|Publication number||US4384959 A|
|Application number||US 06/220,529|
|Publication date||24 May 1983|
|Filing date||29 Dec 1980|
|Priority date||29 Dec 1980|
|Also published as||CA1171186A, CA1171186A1, DE3174024D1, EP0055454A1, EP0055454B1, WO1982002193A1|
|Publication number||06220529, 220529, US 4384959 A, US 4384959A, US-A-4384959, US4384959 A, US4384959A|
|Inventors||Gerald L. Bauer, Gary S. Dahmes, Ajit K. Chowdhury|
|Original Assignee||Sterling Drug Inc.|
|Export Citation||BiBTeX, EndNote, RefMan|
|Patent Citations (6), Non-Patent Citations (2), Referenced by (31), Classifications (11), Legal Events (10)|
|External Links: USPTO, USPTO Assignment, Espacenet|
1. Field of the Invention
This invention relates to safe operation of wet oxidation systems using pure oxygen or oxygen enriched gases.
2. Description of the Prior Art
Wet oxidation is a well-established process for treating aqueous wastewaters, sludges and slurries which contain oxidizable substances; more than one hundred wet oxidation units are in commercial operation. Many patents and other publications disclose wet oxidation processes using air as the source of oxygen for accomplishing the oxidation. Schoeffel U.S. Pat. Nos. 3,042,489 and 3,097,988, and Pradt et al. U.S. Pat. No. 3,654,070 disclose the application of pure oxygen or an oxygen enriched gas to wet oxidation processes. For this discussion, the term "oxygen", when used without a modifying adjective will refer to any gas containing greater than 21 mole percent oxygen, to distinguish it from air.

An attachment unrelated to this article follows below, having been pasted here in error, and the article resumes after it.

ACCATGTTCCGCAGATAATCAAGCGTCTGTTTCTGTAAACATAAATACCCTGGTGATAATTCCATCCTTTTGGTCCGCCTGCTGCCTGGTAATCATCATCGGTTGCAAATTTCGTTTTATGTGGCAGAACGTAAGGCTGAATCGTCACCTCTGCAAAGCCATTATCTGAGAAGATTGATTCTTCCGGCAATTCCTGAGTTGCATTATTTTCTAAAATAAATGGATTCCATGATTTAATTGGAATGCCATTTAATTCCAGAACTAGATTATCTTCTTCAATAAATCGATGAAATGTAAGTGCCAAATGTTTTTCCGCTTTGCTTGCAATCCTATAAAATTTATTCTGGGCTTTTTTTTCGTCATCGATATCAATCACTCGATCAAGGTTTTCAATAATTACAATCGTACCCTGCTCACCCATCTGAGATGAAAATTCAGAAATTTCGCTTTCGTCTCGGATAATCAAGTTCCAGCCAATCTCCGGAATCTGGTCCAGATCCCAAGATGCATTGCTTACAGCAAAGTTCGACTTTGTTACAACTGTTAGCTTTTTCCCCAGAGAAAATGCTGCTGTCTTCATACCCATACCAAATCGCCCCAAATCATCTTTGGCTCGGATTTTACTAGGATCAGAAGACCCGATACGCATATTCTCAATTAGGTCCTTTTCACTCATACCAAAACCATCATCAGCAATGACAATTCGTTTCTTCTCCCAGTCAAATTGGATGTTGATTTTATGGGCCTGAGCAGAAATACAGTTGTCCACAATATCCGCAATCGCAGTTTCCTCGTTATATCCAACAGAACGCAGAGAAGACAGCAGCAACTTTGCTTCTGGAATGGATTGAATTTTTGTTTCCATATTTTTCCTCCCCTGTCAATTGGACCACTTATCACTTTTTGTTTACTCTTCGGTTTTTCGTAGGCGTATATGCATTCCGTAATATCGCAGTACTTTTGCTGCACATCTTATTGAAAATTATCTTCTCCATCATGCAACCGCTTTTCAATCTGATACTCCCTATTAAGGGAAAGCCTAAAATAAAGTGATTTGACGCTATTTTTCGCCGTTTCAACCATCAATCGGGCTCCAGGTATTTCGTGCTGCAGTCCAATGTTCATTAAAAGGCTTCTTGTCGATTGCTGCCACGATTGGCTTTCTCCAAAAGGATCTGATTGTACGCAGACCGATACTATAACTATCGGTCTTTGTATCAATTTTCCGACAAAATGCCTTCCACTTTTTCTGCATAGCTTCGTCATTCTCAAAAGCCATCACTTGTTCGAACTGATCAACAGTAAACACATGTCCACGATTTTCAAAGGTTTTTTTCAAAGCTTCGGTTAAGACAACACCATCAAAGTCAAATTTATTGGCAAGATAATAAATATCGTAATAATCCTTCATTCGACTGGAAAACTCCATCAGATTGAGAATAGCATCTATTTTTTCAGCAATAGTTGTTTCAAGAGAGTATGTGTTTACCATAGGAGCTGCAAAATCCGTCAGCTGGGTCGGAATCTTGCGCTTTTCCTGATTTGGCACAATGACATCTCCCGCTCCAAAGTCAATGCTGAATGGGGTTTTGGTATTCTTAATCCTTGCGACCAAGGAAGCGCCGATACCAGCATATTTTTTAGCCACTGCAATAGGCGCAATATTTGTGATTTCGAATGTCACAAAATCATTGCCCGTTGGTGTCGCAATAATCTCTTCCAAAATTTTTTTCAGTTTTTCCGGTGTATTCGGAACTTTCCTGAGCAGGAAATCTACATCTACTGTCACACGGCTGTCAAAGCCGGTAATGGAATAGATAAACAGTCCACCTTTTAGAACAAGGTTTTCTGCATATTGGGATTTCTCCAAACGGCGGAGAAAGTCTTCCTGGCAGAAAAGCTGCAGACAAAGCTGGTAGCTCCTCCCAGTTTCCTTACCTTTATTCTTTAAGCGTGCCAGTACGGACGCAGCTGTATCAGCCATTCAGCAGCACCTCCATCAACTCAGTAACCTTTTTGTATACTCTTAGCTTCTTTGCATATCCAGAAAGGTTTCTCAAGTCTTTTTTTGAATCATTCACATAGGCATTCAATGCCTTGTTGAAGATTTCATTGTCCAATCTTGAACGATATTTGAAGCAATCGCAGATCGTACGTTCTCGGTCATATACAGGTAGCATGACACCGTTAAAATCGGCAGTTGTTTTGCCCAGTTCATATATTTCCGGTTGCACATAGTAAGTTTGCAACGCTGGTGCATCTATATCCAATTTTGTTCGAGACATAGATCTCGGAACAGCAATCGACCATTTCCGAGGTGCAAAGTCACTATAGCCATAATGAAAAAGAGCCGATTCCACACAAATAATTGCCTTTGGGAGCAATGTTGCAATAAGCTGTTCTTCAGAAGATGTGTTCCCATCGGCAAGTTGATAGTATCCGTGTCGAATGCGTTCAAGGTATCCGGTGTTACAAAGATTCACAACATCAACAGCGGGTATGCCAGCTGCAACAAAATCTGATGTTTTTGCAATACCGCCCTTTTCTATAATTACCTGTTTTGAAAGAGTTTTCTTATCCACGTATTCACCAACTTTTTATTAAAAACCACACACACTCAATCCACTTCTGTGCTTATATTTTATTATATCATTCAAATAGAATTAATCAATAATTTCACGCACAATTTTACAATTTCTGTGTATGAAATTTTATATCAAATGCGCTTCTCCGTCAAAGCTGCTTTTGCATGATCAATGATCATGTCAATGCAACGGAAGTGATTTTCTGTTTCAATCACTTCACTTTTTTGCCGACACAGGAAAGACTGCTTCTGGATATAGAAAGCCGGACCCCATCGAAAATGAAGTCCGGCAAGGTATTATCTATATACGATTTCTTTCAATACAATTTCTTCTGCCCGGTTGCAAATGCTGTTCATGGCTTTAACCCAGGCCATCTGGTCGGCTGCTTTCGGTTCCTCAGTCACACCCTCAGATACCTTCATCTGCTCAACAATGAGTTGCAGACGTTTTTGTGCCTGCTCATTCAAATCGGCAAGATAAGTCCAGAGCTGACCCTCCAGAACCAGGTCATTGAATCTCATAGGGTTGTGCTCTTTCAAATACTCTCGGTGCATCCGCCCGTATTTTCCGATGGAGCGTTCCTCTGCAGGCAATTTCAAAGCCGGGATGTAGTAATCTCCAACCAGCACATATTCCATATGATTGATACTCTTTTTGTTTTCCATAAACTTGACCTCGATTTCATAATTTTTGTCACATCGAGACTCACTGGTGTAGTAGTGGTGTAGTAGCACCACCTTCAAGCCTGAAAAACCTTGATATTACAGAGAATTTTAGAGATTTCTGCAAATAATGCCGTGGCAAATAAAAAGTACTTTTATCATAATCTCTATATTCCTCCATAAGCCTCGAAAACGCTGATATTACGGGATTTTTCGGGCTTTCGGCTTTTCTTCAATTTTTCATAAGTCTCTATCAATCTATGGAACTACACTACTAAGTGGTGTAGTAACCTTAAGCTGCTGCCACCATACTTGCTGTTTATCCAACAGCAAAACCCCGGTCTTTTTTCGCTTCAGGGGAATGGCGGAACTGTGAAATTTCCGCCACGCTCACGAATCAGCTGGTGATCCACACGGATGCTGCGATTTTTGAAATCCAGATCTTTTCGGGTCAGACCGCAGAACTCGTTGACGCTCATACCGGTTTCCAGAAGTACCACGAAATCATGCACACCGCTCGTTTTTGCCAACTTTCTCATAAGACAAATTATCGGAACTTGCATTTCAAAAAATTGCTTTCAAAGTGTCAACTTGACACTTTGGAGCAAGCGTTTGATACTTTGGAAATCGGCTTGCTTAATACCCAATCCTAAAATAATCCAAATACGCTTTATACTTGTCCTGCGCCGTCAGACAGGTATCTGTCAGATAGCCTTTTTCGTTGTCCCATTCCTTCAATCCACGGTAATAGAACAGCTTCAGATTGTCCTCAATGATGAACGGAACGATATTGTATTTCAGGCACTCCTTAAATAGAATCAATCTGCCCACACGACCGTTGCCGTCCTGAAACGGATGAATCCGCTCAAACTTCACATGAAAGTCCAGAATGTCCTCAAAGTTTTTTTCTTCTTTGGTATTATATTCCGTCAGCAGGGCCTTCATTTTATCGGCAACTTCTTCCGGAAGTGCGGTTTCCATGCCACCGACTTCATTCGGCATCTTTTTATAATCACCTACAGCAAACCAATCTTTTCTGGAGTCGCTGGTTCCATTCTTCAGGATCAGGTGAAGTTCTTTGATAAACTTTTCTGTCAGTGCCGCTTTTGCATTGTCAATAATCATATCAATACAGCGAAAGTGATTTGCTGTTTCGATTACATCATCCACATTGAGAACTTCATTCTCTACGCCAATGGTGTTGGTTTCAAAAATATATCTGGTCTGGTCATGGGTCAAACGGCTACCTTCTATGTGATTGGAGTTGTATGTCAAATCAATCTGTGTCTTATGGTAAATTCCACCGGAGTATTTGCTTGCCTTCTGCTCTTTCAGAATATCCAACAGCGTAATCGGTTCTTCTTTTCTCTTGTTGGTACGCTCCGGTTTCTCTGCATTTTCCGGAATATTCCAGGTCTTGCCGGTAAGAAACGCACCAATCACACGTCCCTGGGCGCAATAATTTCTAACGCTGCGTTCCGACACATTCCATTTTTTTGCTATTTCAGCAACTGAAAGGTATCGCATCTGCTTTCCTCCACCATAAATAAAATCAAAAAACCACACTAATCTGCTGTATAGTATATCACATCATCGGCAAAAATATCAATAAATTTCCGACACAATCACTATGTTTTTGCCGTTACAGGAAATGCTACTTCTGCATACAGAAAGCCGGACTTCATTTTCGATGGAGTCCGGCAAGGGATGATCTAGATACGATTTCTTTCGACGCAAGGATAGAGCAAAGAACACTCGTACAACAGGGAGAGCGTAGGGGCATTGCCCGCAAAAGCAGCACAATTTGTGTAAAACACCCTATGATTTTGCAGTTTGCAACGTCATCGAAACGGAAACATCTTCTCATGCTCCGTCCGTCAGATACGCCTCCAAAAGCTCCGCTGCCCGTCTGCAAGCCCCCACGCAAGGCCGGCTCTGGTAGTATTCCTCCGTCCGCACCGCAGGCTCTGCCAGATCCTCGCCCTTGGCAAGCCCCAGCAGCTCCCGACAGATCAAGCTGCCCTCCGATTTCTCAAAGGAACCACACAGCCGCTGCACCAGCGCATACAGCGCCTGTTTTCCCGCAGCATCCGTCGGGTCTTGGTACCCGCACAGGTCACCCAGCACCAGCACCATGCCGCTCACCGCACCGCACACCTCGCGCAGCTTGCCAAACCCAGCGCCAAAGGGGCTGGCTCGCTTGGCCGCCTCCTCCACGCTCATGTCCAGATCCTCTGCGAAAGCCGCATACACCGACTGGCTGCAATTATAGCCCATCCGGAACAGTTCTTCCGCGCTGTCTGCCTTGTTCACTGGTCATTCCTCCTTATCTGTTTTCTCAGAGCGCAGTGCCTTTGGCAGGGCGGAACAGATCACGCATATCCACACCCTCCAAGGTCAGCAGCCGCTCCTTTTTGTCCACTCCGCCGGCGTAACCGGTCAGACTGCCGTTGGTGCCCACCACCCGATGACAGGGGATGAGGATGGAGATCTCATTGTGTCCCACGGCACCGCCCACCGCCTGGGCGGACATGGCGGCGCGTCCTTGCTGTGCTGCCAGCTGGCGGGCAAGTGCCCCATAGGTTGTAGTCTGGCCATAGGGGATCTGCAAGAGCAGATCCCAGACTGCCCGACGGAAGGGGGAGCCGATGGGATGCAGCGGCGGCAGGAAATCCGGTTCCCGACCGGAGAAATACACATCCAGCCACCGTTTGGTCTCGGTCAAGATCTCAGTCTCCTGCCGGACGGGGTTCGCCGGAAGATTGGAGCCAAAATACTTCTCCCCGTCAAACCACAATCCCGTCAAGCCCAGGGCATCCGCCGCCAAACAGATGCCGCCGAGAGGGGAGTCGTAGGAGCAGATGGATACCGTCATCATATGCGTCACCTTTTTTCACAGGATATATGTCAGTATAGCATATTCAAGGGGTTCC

Increased reaction rates and the opportunity to operate at lower pressures and temperatures make the use of oxygen very attractive from a theoretical standpoint. In addition, many potential users of the wet oxidation process, such as sewage treatment plants, steel mills, etc. have existing oxygen generation/storage facilities, making the gas available at low cost.
To date however, no wet oxidation processes have been operated commercially using oxygen. One important reason is that no one has yet shown how oxygen can be safely used in wet oxidation processes under steady state and transient conditions common to such processes.
In wet oxidation systems, aqueous and gaseous phases coexist at elevated pressures and temperatures. System pressures are chosen so that there will always be an aqueous phase. Oxidation reactions consume oxygen and generate carbon dioxide. When the aqueous phase has a neutral or low pH, a major portion of the carbon dioxide formed by wet oxidation will remain in the gaseous phase, diluting the oxygen. When the aqueous phase is caustic, however, much of the carbon dioxide will be absorbed in the aqueous phase.